sufficient data to warrant the holding of a Physical Inquest of
the Nation.

Without waiting, then, for the report of the Commission,
we are, I think, able to come to the conclusion that the
physical condition of our people requires urgent attention;
the degeneration which has been ascertained is clearly the
result of environment, of wrong food more than of want of
food, of bad air, want of light and physical exercise. The
degeneration which we have to deal with to-day has been
described by one of the ablest of the Scotch witnesses, Dr.
Leslie Mackenzie, Medical Inspector to the Local Government
Board in Scotland, as generational degeneration, as distinct
from transmissible degeneration. Dr. Mackenzie means
degeneration of a particular generation acted on by special
outside influences, and he maintains that in this kind of
degeneration produced by environment the scope for better-
ment by improved nurture is almost unlimited; conse-
quently the benefit from physical training is almost un-
limited. The only escape from the deterioration which is
the result of the gathering of the population in towns and
cities is to as far as possible restore the conditions of country
life to the urban population. Apart from reforms in the
matter of light, air, and food which must be concurrently
adopted, the healthy exercise which outdoor manual labour
afforded to great masses of the people must be restored in

E 2


the shape of continuation classes for gymnastics and drill
in suitable well-ventilated buildings, and above all by an
enlightened and comprehensive system of physical training in
our schools.

In times of national danger other nations have seen
salvation in physical training, and have thus renewed their
vigour and spirit. When Napoleon had overrun Europe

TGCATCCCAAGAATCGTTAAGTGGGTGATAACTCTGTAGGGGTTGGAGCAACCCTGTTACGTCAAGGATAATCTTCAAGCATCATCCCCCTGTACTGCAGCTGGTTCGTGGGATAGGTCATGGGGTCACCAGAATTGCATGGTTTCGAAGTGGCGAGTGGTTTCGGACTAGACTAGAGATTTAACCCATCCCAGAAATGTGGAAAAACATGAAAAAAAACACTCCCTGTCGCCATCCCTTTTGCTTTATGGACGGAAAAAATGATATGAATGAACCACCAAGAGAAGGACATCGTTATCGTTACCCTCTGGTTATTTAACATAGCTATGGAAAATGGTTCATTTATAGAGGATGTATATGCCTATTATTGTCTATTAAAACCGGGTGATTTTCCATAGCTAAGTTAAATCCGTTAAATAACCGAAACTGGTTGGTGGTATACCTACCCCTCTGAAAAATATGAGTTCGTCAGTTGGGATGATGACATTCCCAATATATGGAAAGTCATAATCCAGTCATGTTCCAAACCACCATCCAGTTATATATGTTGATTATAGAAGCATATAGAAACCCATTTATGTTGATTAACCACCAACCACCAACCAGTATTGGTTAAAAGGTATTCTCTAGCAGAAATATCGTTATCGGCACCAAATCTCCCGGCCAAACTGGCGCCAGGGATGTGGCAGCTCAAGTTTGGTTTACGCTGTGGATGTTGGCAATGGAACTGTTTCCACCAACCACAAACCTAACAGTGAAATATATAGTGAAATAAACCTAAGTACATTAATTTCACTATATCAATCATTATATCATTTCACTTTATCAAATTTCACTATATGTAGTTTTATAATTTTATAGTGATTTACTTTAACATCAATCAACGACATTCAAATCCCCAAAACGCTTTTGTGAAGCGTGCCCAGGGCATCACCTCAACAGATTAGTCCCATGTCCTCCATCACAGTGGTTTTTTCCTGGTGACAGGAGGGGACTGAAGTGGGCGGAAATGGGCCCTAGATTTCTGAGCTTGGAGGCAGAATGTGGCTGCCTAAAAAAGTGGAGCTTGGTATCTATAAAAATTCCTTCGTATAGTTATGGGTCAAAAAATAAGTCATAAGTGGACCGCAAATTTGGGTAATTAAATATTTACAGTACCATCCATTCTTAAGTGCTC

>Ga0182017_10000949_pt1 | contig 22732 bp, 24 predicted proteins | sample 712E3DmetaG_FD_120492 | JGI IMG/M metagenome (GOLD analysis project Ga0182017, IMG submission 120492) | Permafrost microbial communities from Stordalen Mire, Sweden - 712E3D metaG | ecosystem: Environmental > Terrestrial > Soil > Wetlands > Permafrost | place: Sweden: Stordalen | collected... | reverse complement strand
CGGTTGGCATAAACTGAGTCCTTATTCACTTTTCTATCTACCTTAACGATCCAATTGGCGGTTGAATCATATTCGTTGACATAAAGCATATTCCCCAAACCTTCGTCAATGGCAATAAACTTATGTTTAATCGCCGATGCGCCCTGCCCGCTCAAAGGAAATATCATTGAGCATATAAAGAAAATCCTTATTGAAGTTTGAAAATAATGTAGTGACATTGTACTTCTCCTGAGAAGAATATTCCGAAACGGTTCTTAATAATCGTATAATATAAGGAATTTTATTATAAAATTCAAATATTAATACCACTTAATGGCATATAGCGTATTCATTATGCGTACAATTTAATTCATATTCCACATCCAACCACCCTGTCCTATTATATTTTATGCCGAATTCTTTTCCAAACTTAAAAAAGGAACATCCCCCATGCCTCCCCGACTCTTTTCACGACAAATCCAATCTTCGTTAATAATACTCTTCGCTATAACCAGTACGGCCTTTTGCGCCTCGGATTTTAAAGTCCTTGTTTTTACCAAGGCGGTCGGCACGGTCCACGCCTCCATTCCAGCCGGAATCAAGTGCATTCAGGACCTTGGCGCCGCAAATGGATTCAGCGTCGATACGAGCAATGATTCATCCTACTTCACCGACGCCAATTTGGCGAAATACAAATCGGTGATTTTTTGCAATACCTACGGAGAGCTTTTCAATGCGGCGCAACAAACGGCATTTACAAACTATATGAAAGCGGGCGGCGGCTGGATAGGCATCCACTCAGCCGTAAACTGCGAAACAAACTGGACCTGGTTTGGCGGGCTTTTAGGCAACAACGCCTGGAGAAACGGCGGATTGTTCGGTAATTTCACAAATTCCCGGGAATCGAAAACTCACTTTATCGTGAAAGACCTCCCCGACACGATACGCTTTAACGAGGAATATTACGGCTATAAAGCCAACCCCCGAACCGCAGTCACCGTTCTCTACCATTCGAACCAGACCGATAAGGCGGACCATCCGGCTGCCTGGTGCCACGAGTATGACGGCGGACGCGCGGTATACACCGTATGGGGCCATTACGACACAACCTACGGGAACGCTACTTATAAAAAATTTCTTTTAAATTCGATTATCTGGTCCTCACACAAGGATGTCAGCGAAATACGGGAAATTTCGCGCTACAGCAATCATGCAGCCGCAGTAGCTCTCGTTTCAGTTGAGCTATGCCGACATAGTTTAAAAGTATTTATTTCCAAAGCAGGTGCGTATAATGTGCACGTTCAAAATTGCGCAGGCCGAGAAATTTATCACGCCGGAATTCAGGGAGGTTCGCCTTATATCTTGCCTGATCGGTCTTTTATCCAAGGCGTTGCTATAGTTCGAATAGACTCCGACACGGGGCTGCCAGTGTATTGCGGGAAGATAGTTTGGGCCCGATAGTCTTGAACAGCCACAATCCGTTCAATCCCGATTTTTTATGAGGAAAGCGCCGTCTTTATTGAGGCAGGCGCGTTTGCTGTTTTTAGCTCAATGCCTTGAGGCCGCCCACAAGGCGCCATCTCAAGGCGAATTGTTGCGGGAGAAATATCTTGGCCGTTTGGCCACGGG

Ling started to endeavour to make each Swede equal physi-
cally to two or three Frenchmen, and this was the starting-
point of the celebrated Swedish system of drill, which was
essentially military in its origin. In 1811 Jahn and his
followers, supported by the Prussian minister Stein, estab-
lished a system of physical education throughout Prussia,
the effects of which were made apparent in 1815.

But the greatest of the social problems in connection
with physical training lies in the fact that large numbers
of the children who attend our schools are suffering from
unrecognised disease, and are not supplied with food sufficient
to allow of either physical or intellectual development. It is
quite clear that this difficulty cannot be met by State inter-
ference, and this point is discussed at great length in many
parts of the Scotch Keport. I take it that the solution of this
difficulty is a matter that has probably already engaged in
the past, and must engage in a much larger degree in the
future, the attention of the Council which I have the honour
to address to-day.

It may seem to be a fatuity to discuss in regard to a con-
siderable section of the population which is primarily unfit to
receive any training of any kind, so active a remedial agent as
physical training, but there was an extraordinary consensus
of opinion amongst the witnesses in Scotland that there could
be no sound intellectual and indeed moral education inde-
pendently of it ; there was scarcely a dissentient note in this
common accord.

Not only must physical training be universally enforced,
but a considerable portion of the lesson time must be allo-